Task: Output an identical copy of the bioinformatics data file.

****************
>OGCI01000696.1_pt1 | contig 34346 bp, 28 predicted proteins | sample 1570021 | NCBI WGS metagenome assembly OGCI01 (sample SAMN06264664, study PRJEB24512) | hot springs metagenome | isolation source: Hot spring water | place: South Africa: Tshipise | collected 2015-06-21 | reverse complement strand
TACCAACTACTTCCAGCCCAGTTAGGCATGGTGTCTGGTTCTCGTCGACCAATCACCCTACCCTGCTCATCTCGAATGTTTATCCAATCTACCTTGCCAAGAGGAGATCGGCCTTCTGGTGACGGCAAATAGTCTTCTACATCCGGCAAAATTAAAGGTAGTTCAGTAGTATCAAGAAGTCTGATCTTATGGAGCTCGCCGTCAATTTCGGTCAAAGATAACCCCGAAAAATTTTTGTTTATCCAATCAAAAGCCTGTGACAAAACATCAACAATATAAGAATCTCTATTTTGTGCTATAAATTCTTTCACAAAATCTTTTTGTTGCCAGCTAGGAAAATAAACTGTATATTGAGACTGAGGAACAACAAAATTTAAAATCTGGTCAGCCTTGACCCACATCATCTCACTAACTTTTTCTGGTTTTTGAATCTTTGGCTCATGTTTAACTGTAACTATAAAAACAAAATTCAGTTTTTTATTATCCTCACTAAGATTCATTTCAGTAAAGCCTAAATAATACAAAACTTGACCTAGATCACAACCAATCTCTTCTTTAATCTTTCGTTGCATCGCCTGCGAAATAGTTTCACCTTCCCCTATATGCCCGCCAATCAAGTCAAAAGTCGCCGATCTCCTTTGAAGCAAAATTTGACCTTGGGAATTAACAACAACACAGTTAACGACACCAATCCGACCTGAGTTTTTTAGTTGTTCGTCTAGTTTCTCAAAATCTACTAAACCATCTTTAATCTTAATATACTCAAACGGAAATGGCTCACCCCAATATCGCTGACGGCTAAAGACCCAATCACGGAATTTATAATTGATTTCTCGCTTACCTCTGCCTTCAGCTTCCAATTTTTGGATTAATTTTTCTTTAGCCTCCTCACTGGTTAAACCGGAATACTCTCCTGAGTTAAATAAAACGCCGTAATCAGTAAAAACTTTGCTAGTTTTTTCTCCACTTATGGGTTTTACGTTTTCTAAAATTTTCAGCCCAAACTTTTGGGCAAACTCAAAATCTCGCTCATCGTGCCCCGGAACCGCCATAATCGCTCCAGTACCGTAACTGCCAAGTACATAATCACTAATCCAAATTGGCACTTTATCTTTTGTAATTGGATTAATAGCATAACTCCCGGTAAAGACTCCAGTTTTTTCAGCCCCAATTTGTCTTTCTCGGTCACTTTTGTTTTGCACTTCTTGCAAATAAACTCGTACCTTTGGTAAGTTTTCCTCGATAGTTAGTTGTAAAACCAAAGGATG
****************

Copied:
>OGCI01000696.1_pt1 | contig 34346 bp, 28 predicted proteins | sample 1570021 | NCBI WGS metagenome assembly OGCI01 (sample SAMN06264664, study PRJEB24512) | hot springs metagenome | isolation source: Hot spring water | place: South Africa: Tshipise | collected 2015-06-21 | reverse complement strand
TACCAACTACTTCCAGCCCAGTTAGGCATGGTGTCTGGTTCTCGTCGACCAATCACCCTACCCTGCTCATCTCGAATGTTTATCCAATCTACCTTGCCAAGAGGAGATCGGCCTTCTGGTGACGGCAAATAGTCTTCTACATCCGGCAAAATTAAAGGTAGTTCAGTAGTATCAAGAAGTCTGATCTTATGGAGCTCGCCGTCAATTTCGGTCAAAGATAACCCCGAAAAATTTTTGTTTATCCAATCAAAAGCCTGTGACAAAACATCAACAATATAAGAATCTCTATTTTGTGCTATAAATTCTTTCACAAAATCTTTTTGTTGCCAGCTAGGAAAATAAACTGTATATTGAGACTGAGGAACAACAAAATTTAAAATCTGGTCAGCCTTGACCCACATCATCTCACTAACTTTTTCTGGTTTTTGAATCTTTGGCTCATGTTTAACTGTAACTATAAAAACAAAATTCAGTTTTTTATTATCCTCACTAAGATTCATTTCAGTAAAGCCTAAATAATACAAAACTTGACCTAGATCACAACCAATCTCTTCTTTAATCTTTCGTTGCATCGCCTGCGAAATAGTTTCACCTTCCCCTATATGCCCGCCAATCAAGTCAAAAGTCGCCGATCTCCTTTGAAGCAAAATTTGACCTTGGGAATTAACAACAACACAGTTAACGACACCAATCCGACCTGAGTTTTTTAGTTGTTCGTCTAGTTTCTCAAAATCTACTAAACCATCTTTAATCTTAATATACTCAAACGGAAATGGCTCACCCCAATATCGCTGACGGCTAAAGACCCAATCACGGAATTTATAATTGATTTCTCGCTTACCTCTGCCTTCAGCTTCCAATTTTTGGATTAATTTTTCTTTAGCCTCCTCACTGGTTAAACCGGAATACTCTCCTGAGTTAAATAAAACGCCGTAATCAGTAAAAACTTTGCTAGTTTTTTCTCCACTTATGGGTTTTACGTTTTCTAAAATTTTCAGCCCAAACTTTTGGGCAAACTCAAAATCTCGCTCATCGTGCCCCGGAACCGCCATAATCGCTCCAGTACCGTAACTGCCAAGTACATAATCACTAATCCAAATTGGCACTTTATCTTTTGTAATTGGATTAATAGCATAACTCCCGGTAAAGACTCCAGTTTTTTCAGCCCCAATTTGTCTTTCTCGGTCACTTTTGTTTTGCACTTCTTGCAAATAAACTCGTACCTTTGGTAAGTTTTCCTCGATAGTTAGTTGTAAAACCAAAGGATG